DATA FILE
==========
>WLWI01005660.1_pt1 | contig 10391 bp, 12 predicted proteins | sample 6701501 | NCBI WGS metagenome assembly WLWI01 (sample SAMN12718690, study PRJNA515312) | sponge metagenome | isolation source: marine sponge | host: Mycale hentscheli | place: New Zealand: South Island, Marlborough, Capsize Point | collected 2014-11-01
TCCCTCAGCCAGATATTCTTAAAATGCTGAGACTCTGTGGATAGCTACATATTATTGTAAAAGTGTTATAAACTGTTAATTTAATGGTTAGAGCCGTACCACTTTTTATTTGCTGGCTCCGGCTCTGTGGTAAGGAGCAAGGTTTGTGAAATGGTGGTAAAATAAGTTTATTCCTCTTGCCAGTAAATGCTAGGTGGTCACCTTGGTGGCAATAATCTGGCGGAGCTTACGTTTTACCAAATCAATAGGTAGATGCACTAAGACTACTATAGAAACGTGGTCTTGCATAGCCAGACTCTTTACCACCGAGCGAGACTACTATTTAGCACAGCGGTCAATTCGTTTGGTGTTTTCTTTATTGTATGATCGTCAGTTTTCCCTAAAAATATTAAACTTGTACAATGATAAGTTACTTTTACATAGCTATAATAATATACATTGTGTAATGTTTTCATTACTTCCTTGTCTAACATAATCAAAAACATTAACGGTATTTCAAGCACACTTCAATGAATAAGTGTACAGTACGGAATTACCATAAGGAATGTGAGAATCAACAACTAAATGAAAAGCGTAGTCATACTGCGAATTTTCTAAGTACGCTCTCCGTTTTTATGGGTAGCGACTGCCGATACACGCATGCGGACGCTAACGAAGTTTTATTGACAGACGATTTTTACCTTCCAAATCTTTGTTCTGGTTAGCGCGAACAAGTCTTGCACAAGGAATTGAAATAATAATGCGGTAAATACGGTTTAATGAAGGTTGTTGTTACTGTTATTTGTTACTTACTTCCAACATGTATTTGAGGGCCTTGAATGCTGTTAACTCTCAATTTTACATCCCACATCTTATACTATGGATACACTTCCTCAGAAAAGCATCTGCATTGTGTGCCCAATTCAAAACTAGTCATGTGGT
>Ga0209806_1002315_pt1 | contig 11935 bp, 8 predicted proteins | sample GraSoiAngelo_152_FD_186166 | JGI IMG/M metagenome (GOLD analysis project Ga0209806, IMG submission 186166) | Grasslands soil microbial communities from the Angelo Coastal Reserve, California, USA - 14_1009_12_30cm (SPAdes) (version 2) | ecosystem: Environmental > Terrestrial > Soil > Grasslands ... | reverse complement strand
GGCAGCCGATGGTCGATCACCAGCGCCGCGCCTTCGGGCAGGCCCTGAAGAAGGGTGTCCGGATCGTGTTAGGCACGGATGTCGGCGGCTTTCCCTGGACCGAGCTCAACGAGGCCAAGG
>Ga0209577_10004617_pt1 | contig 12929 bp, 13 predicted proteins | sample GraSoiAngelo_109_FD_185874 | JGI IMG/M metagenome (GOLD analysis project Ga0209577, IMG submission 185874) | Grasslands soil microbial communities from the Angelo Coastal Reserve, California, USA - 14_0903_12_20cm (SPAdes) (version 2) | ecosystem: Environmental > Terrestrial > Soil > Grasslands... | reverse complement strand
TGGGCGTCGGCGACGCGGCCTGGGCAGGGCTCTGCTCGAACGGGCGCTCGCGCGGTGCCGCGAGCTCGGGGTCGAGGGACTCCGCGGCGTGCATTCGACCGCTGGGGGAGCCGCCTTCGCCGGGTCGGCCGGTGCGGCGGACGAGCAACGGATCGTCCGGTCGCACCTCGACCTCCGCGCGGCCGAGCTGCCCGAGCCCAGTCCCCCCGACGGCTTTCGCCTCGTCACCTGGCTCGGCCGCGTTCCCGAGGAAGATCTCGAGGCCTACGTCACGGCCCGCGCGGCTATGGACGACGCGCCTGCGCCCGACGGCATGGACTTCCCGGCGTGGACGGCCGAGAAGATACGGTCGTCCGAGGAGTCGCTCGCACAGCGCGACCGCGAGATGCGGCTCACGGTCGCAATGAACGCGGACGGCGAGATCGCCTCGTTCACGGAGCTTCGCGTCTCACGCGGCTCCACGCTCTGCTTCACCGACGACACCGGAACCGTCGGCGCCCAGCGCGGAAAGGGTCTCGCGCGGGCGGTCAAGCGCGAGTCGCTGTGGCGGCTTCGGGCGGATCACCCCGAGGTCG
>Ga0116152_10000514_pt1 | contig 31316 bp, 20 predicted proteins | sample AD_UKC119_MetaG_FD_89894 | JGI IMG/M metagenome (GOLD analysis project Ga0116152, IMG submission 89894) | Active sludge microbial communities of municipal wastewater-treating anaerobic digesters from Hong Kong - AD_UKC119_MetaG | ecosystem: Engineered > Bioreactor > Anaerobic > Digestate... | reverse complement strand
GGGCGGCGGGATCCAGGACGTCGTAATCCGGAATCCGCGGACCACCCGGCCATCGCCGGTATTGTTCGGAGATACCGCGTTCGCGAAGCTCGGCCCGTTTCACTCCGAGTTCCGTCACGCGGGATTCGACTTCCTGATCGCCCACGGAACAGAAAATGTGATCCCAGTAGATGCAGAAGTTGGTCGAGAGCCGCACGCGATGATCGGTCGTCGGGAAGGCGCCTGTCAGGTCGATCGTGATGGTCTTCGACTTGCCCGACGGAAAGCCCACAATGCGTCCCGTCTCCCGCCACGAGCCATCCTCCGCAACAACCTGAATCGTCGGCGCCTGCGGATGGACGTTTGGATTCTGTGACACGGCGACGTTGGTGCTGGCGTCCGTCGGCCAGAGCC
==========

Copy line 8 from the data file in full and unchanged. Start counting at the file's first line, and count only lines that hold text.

GGGCGGCGGGATCCAGGACGTCGTAATCCGGAATCCGCGGACCACCCGGCCATCGCCGGTATTGTTCGGAGATACCGCGTTCGCGAAGCTCGGCCCGTTTCACTCCGAGTTCCGTCACGCGGGATTCGACTTCCTGATCGCCCACGGAACAGAAAATGTGATCCCAGTAGATGCAGAAGTTGGTCGAGAGCCGCACGCGATGATCGGTCGTCGGGAAGGCGCCTGTCAGGTCGATCGTGATGGTCTTCGACTTGCCCGACGGAAAGCCCACAATGCGTCCCGTCTCCCGCCACGAGCCATCCTCCGCAACAACCTGAATCGTCGGCGCCTGCGGATGGACGTTTGGATTCTGTGACACGGCGACGTTGGTGCTGGCGTCCGTCGGCCAGAGCC